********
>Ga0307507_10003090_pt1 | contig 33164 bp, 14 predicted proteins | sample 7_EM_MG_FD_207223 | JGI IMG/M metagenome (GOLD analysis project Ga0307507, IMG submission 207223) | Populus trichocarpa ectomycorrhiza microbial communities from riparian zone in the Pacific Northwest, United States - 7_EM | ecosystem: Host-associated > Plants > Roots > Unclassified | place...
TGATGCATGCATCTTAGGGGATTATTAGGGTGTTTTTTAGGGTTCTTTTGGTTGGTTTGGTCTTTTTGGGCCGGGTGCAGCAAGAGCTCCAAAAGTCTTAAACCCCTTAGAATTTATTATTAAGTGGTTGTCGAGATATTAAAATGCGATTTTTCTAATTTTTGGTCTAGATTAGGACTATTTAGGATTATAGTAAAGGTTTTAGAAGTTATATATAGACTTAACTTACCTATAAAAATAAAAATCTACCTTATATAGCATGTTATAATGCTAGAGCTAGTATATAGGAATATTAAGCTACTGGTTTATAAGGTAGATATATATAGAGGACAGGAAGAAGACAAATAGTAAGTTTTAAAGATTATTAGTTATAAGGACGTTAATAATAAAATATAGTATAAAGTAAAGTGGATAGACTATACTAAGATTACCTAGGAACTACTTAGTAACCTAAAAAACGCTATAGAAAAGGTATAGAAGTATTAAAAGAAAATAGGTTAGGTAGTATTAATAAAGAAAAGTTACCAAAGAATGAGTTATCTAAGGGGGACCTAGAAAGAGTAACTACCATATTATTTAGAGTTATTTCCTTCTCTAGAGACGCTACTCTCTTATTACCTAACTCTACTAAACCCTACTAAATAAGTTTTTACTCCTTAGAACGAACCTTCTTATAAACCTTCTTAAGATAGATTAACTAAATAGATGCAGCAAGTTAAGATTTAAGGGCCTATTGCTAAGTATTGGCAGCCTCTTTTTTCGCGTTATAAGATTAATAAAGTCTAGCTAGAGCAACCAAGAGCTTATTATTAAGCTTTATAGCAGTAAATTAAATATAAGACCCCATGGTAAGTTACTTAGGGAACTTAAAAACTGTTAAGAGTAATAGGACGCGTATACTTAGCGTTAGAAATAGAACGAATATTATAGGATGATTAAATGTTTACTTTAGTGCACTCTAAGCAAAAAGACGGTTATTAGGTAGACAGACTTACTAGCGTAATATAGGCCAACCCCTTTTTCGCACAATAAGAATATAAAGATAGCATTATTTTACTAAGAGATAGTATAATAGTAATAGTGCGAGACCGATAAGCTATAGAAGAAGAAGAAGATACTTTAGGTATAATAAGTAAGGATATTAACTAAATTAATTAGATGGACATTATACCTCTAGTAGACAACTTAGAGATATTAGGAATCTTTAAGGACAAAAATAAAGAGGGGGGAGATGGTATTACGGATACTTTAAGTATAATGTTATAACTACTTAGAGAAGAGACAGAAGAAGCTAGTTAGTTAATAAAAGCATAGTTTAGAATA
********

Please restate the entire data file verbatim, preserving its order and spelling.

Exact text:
>Ga0307507_10003090_pt1 | contig 33164 bp, 14 predicted proteins | sample 7_EM_MG_FD_207223 | JGI IMG/M metagenome (GOLD analysis project Ga0307507, IMG submission 207223) | Populus trichocarpa ectomycorrhiza microbial communities from riparian zone in the Pacific Northwest, United States - 7_EM | ecosystem: Host-associated > Plants > Roots > Unclassified | place...
TGATGCATGCATCTTAGGGGATTATTAGGGTGTTTTTTAGGGTTCTTTTGGTTGGTTTGGTCTTTTTGGGCCGGGTGCAGCAAGAGCTCCAAAAGTCTTAAACCCCTTAGAATTTATTATTAAGTGGTTGTCGAGATATTAAAATGCGATTTTTCTAATTTTTGGTCTAGATTAGGACTATTTAGGATTATAGTAAAGGTTTTAGAAGTTATATATAGACTTAACTTACCTATAAAAATAAAAATCTACCTTATATAGCATGTTATAATGCTAGAGCTAGTATATAGGAATATTAAGCTACTGGTTTATAAGGTAGATATATATAGAGGACAGGAAGAAGACAAATAGTAAGTTTTAAAGATTATTAGTTATAAGGACGTTAATAATAAAATATAGTATAAAGTAAAGTGGATAGACTATACTAAGATTACCTAGGAACTACTTAGTAACCTAAAAAACGCTATAGAAAAGGTATAGAAGTATTAAAAGAAAATAGGTTAGGTAGTATTAATAAAGAAAAGTTACCAAAGAATGAGTTATCTAAGGGGGACCTAGAAAGAGTAACTACCATATTATTTAGAGTTATTTCCTTCTCTAGAGACGCTACTCTCTTATTACCTAACTCTACTAAACCCTACTAAATAAGTTTTTACTCCTTAGAACGAACCTTCTTATAAACCTTCTTAAGATAGATTAACTAAATAGATGCAGCAAGTTAAGATTTAAGGGCCTATTGCTAAGTATTGGCAGCCTCTTTTTTCGCGTTATAAGATTAATAAAGTCTAGCTAGAGCAACCAAGAGCTTATTATTAAGCTTTATAGCAGTAAATTAAATATAAGACCCCATGGTAAGTTACTTAGGGAACTTAAAAACTGTTAAGAGTAATAGGACGCGTATACTTAGCGTTAGAAATAGAACGAATATTATAGGATGATTAAATGTTTACTTTAGTGCACTCTAAGCAAAAAGACGGTTATTAGGTAGACAGACTTACTAGCGTAATATAGGCCAACCCCTTTTTCGCACAATAAGAATATAAAGATAGCATTATTTTACTAAGAGATAGTATAATAGTAATAGTGCGAGACCGATAAGCTATAGAAGAAGAAGAAGATACTTTAGGTATAATAAGTAAGGATATTAACTAAATTAATTAGATGGACATTATACCTCTAGTAGACAACTTAGAGATATTAGGAATCTTTAAGGACAAAAATAAAGAGGGGGGAGATGGTATTACGGATACTTTAAGTATAATGTTATAACTACTTAGAGAAGAGACAGAAGAAGCTAGTTAGTTAATAAAAGCATAGTTTAGAATA